30 November 2018
While most business leaders talk of the potential of a four-day week, Elon Musk is once again bucking the general trend.
Asked on Twitter what the ‘correct number of hours a week to change the world’ is he responded: “Varies per person, but about 80 sustained, peaking above 100 at times. Pain level increases exponentially above 80.”
I have to disagree. There is nothing more dangerous for your business than overworking a team. Tiredness and increased workloads ultimately lead to stress. Stress is incredibly dangerous. Not only does it cause people to make the wrong call under pressure, it affects the team around them and it can lead to serious health issues. Studies have shown that workplace stress is as unhealthy as second-hand smoke.
When researchers at University College London assessed 85,000 workers (predominantly middle-aged men and women) they found a clear link between overwork and cardiovascular problems, especially an irregular heart beat or atrial fibrillation, which increases the chances of a stroke five-fold.
Alongside personal health issues, working longer doesn’t actually mean you’re more productive. The theory of Parkinson’s Law shows that we inherently expand a task to fit into the time that we have allocated for it. That means that if you give yourself a week to complete a two-hour task, psychologically speaking, the task increases in complexity to fill that whole week. Whilst the actual task might not take that much longer, the stress having to get it done fills the time. Giving yourself the right amount of time, or setting an working daily limit, gives you the appropriate deadline you need.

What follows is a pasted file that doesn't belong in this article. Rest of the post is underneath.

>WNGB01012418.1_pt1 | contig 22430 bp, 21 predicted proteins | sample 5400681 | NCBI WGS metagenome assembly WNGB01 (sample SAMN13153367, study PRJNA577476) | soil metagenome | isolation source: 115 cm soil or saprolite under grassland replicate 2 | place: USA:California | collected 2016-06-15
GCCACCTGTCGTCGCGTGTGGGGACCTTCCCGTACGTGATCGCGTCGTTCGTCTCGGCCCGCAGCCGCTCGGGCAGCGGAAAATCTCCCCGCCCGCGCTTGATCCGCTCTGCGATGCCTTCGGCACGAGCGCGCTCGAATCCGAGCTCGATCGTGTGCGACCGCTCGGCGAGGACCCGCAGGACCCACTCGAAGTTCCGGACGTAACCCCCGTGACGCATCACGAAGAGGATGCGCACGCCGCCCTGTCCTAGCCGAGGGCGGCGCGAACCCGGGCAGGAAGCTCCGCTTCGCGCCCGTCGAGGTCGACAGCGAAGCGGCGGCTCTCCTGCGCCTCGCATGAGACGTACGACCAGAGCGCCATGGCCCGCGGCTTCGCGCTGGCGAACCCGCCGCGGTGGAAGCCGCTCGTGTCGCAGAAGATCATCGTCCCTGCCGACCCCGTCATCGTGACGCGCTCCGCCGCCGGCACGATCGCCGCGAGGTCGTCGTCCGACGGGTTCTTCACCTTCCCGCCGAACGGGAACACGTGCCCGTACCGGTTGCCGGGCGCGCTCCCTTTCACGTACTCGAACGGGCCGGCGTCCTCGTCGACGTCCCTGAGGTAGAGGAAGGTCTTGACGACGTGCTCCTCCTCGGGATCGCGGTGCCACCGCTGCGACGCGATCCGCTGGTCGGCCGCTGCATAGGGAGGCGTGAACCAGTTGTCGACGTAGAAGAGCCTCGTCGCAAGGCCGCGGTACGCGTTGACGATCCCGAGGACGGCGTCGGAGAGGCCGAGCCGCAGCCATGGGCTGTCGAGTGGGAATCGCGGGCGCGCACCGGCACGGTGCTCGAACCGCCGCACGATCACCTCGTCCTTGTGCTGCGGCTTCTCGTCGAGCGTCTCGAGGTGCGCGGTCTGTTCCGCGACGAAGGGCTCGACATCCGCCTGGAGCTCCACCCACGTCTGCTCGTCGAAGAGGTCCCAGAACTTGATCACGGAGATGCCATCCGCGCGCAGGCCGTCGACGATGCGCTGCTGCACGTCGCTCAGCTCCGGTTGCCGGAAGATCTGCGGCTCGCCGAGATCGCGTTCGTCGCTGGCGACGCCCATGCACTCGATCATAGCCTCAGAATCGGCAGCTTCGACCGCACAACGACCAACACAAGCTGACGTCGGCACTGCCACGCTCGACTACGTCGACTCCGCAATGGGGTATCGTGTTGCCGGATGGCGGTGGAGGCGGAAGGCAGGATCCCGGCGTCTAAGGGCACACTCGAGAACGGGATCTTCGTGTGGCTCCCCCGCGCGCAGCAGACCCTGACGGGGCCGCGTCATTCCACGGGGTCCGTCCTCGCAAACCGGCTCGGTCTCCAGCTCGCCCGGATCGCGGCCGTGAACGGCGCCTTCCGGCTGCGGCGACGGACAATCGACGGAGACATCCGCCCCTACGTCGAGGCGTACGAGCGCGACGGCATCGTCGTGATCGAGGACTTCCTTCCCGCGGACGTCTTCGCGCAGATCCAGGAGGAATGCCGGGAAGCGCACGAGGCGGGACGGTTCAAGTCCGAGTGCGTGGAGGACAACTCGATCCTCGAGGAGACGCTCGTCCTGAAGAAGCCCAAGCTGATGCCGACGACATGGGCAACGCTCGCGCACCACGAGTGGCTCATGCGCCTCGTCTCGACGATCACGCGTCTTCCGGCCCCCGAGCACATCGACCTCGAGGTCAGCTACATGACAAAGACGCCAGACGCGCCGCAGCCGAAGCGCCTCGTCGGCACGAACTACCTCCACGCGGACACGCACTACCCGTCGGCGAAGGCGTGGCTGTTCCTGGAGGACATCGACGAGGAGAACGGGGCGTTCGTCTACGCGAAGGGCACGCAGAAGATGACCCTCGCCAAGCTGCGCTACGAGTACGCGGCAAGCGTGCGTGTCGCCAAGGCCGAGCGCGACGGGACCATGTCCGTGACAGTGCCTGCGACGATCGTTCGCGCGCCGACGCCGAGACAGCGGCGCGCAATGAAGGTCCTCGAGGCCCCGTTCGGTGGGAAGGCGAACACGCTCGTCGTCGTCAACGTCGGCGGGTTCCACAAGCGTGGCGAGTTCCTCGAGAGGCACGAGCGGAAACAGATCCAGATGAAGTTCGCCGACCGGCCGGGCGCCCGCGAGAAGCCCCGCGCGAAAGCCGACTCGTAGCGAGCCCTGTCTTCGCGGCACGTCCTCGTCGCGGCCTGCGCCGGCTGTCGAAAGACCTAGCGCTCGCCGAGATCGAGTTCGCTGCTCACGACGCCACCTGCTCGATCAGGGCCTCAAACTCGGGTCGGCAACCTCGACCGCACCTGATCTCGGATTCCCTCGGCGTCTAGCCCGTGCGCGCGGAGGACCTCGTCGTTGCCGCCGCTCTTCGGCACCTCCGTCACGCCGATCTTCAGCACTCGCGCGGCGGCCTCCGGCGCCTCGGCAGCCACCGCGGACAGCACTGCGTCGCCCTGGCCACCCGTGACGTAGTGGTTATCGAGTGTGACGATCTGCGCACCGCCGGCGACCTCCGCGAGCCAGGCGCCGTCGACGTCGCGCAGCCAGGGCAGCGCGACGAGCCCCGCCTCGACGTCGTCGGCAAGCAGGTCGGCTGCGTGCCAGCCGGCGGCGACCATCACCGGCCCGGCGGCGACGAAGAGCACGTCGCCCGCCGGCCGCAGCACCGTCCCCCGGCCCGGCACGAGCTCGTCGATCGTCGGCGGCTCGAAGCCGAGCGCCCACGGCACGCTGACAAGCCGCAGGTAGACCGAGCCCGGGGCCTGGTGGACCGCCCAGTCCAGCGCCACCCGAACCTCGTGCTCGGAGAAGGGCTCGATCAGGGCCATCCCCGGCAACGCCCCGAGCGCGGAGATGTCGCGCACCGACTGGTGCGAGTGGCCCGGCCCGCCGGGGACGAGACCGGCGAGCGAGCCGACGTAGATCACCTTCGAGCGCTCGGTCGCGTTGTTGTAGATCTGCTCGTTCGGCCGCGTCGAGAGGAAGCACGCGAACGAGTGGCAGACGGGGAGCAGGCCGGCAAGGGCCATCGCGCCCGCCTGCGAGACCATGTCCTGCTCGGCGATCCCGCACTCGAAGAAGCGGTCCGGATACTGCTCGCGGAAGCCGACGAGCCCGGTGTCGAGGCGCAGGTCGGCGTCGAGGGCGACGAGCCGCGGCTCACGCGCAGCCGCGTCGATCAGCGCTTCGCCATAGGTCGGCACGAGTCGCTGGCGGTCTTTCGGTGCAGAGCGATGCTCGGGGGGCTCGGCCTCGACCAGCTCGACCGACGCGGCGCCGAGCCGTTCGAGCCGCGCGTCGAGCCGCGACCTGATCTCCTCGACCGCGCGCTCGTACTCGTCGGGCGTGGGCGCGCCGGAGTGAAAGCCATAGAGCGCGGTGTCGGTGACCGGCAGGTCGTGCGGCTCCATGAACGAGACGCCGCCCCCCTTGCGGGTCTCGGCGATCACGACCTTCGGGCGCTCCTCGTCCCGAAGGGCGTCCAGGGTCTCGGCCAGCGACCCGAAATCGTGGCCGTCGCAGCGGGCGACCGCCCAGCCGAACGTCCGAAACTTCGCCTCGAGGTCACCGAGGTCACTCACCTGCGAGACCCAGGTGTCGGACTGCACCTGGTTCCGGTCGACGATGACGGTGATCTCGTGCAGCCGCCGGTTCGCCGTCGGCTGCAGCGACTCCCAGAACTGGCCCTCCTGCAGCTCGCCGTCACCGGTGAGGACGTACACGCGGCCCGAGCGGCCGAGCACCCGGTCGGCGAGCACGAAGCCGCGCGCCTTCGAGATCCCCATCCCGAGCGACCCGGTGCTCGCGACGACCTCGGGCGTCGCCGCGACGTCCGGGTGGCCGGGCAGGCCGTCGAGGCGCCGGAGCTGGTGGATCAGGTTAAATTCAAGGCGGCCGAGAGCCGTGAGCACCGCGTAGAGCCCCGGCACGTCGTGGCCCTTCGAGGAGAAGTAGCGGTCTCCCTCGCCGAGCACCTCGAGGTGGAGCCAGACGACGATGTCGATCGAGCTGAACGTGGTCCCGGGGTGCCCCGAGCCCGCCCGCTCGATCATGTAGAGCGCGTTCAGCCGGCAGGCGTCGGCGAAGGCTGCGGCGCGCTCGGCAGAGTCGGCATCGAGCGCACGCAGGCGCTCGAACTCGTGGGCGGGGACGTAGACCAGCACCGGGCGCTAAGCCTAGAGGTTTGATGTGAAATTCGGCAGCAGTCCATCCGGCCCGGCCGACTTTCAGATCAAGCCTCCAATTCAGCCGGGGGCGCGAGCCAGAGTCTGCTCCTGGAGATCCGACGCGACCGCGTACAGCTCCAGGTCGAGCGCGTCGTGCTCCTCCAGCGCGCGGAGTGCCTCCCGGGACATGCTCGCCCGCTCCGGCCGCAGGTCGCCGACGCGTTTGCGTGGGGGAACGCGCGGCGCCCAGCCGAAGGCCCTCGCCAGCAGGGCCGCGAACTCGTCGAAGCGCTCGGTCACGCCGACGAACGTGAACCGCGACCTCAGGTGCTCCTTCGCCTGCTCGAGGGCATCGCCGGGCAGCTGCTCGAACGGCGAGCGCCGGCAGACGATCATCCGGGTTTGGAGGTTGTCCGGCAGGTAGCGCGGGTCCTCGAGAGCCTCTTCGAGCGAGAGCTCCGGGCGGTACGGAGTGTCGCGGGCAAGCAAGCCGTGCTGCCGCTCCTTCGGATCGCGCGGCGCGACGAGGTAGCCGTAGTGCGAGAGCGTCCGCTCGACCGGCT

When you’re more tired, you’re more likely to make mistakes. Research by Red Bull and Glassdoor proved this. Their research showed that 66% of workers made mistakes at work when they were tired. On top of this, 41% of workers asked reported that fatigue made them forget essential job items. It also found that 21% of workers missed a meeting and 16% had missed a deadline because they were over-tired.
Ultimately, longer weeks are counterproductive.
I’ve fallen into the trap myself, struggling to switch off. In the early days of any business, you are the only person, or one of the only people, who can keep the business going so it feels impossible not to work every hour that you can. Having around 15 businesses on the go, I could easily work every hour in the day now. However, one of the greatest lessons I learned was to switch off. Taking enough time away from the business keeps you inspired. It gives you time to let your mind wander, to come up with new ideas.
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